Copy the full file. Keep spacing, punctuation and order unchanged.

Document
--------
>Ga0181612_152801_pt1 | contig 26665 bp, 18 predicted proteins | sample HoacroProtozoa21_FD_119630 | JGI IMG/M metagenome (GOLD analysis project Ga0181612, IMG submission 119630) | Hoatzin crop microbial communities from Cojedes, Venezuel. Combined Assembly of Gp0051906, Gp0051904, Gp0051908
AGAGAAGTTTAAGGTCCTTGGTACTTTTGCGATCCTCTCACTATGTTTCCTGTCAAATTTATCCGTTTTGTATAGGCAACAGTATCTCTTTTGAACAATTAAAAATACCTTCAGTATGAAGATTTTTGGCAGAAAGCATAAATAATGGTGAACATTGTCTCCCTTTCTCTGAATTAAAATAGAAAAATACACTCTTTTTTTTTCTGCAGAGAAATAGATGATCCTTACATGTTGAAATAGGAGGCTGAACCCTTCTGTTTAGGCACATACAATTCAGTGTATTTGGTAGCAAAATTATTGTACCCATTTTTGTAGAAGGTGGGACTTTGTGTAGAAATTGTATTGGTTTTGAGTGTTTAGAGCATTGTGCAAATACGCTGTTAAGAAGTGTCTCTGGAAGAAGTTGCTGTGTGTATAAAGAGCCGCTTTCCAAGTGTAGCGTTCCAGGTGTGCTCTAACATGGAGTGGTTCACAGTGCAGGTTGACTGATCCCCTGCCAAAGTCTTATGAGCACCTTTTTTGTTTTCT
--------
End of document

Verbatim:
>Ga0181612_152801_pt1 | contig 26665 bp, 18 predicted proteins | sample HoacroProtozoa21_FD_119630 | JGI IMG/M metagenome (GOLD analysis project Ga0181612, IMG submission 119630) | Hoatzin crop microbial communities from Cojedes, Venezuel. Combined Assembly of Gp0051906, Gp0051904, Gp0051908
AGAGAAGTTTAAGGTCCTTGGTACTTTTGCGATCCTCTCACTATGTTTCCTGTCAAATTTATCCGTTTTGTATAGGCAACAGTATCTCTTTTGAACAATTAAAAATACCTTCAGTATGAAGATTTTTGGCAGAAAGCATAAATAATGGTGAACATTGTCTCCCTTTCTCTGAATTAAAATAGAAAAATACACTCTTTTTTTTTCTGCAGAGAAATAGATGATCCTTACATGTTGAAATAGGAGGCTGAACCCTTCTGTTTAGGCACATACAATTCAGTGTATTTGGTAGCAAAATTATTGTACCCATTTTTGTAGAAGGTGGGACTTTGTGTAGAAATTGTATTGGTTTTGAGTGTTTAGAGCATTGTGCAAATACGCTGTTAAGAAGTGTCTCTGGAAGAAGTTGCTGTGTGTATAAAGAGCCGCTTTCCAAGTGTAGCGTTCCAGGTGTGCTCTAACATGGAGTGGTTCACAGTGCAGGTTGACTGATCCCCTGCCAAAGTCTTATGAGCACCTTTTTTGTTTTCT